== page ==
Adding pybind11 library to platformio to wrap c++ code

I have a library which was originally written for Arduino UNO board. I am trying to wrap up a part of C++ code from this library using pybind11 module. The requirement of this pybind11 is to have C++11 compatible compiler (as mentioned in “pybind11 documentation”). I tried compiling this library using Platformio in VSCode and it was successful. Now when I add pybind11 library, it throws include errors even after the path being added to both c_cpp_properties.json as well as tasks.json.

Has anyone tried anything similar previously and was successful?
Also can someone please explain what and how the compiler is invoked in Platformio in VSCode?

Thanks in advance!

You don’t add include paths by editing the VSCode JSON files. These are just for VSCode and autogenerated by PIO from the project configuration and they’re not used for compilation. Include paths are derived from the recognized libraries (Library Dependency Finder (LDF) — PlatformIO latest documentation) optionally build_flags.

If this pybind11 module is some C++ code, you probably want to create a new library folder in lib/ for it and write a library.json for it.

Thanks for your valuable inputs!
Yes I do understand that JSON files are autogenerated. But like I mentioned since I was running into include errors the red squizzly lines on the headers suggested the path to be added to include path and I so did that.

Coming to the second part, pybind11 is a header only library that has dependency on python and C++ libraries. And I tried adding a new folder in lib/ and dumped the pybind11 into it and created a library.json. With this the dependent files are not getting included (Like: <Python.h>).

Sorry, I am trying my hands on Platformio for the first time and hence the lack of knowledge. Could you please guide me here with further steps?

If the library needs a Python core compiled in, it’s impossible on an Arduino Uno. In 32Kbytes of flash and 2KB of SRAM, no Python interpreter or core can fit.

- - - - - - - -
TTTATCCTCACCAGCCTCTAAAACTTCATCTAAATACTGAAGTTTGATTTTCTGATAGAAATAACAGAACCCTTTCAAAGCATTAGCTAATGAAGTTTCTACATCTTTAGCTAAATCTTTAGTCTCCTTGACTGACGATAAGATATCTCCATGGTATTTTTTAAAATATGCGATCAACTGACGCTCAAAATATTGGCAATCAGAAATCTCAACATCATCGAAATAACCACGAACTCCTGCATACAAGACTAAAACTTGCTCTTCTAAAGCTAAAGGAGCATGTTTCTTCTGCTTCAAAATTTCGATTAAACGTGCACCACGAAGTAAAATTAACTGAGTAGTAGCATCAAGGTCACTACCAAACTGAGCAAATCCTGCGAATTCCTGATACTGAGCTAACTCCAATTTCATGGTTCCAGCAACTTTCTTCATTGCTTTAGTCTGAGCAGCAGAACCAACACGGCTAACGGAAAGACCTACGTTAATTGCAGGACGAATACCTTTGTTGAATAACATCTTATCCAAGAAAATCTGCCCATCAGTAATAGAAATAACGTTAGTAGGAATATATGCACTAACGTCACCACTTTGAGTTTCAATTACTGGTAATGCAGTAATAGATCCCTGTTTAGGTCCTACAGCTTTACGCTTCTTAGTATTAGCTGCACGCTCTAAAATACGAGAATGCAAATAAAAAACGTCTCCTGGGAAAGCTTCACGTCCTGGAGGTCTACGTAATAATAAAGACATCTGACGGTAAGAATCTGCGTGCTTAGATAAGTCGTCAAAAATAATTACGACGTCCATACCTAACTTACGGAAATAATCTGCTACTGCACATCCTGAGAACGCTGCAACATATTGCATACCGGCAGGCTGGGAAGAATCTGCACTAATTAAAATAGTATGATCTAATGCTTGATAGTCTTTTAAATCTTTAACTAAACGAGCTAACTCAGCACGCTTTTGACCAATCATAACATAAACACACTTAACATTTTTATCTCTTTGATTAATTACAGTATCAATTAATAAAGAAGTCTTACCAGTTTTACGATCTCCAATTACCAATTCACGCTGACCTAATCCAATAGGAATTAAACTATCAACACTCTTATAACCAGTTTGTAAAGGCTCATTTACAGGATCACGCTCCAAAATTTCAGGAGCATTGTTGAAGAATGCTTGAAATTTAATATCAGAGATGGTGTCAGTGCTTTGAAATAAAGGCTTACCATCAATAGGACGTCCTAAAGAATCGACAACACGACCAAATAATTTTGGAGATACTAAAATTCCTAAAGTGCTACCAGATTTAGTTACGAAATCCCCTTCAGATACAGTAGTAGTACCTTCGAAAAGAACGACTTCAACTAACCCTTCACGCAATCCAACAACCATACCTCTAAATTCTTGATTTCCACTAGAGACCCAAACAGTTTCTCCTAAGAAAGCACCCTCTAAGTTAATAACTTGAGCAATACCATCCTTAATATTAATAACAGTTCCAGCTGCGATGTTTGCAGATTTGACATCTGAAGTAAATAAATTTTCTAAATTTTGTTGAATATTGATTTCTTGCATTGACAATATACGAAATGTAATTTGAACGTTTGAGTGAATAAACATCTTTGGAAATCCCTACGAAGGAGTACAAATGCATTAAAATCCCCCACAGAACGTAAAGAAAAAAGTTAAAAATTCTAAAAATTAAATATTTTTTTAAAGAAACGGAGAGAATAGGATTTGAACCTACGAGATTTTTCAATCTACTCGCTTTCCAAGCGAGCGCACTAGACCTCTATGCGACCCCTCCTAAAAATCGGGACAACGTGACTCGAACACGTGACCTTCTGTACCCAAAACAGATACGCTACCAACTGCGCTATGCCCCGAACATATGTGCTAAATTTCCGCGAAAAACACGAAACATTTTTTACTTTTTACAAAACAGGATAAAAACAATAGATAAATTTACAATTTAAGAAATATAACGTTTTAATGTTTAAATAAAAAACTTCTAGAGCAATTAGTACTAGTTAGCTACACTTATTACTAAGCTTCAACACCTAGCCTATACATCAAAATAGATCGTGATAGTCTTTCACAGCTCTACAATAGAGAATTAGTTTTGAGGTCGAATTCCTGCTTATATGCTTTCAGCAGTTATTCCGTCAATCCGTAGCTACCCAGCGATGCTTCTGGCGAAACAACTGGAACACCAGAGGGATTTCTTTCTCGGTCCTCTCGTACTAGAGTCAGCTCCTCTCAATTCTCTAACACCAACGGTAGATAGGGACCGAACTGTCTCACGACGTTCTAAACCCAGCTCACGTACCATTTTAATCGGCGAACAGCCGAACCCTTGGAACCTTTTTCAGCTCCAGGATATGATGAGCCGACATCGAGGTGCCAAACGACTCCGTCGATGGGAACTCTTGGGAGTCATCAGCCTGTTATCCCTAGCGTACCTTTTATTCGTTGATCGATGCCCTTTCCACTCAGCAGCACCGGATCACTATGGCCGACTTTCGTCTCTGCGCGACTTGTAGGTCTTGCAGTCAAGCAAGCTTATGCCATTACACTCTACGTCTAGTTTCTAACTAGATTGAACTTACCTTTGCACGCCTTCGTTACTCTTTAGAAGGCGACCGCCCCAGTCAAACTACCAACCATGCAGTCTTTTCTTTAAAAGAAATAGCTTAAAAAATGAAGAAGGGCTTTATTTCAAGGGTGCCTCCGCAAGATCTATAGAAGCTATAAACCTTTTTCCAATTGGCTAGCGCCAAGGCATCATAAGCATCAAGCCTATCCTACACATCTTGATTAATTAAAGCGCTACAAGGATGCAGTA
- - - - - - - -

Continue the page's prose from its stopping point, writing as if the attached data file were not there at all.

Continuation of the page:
You may have more luck looking at Micropython with the ESP8266 or ESP32.

Hey Max! Yes I do understand the fact that a python core cannot fit into an Arduino UNO . I think I have not put it correctly. Let me re-iterate my use case.

  1. I have a sensor library written in C++ which was developed for Arduino UNO board initially.
  2. Now I am trying to make the library platform agnostic so that I can use this library on other hardware platforms like RaspberryPi which means a single core library running on different platforms.
  3. In order to do so, I want to extend existing C++ code (part of library that will not use any arduino specific functions) by wrapping them using pybind11 and import this module to python and for the arduino specific functions python modules will be called by embedding the python interpreter.
  4. Now to create these bindings I need to run the code at least once as is and hence the need of platformio (though it wont be actually flashed into aduino uno board).

So you see its just the case of getting the code compiled so that the wrappers are generated and can be used in python. It wont be flashed into Arduino board.

Hope this explanation clears the use case of why I need pybind11 in platformio.

Thank you for your time and inputs! I would like to know if you have any thoughts on this further. Meanwhile, I would also check if micropython can be applicable in this case!

But if you only want to create Python bindings for the platform-indendent code, why not compile that code normally on the desktop for x86/64?

PlatformIO can also compile native programs through the native platform if you still want to use PlatformIO for it.

If the result just has to “compile” but not actually be uploaded, you might be able to hack the compilation process by

  1. really including the Python core and all its dependencies in the project
  2. hacking the maximum RAM and FLASH sizes (platform-atmelavr/uno.json at develop · platformio/platform-atmelavr · GitHub) with platformio.ini like board_upload.maximum_ram_size = 99999999, board_upload.maximum_size = 999999999.
  3. hope that the comppiler is able to emit code for what will be a very large binary… it may be that due to the 8-bit AVR nature, it has a 16-bit adddress space resulting in only being able to compile a maximum of 64kByte of code.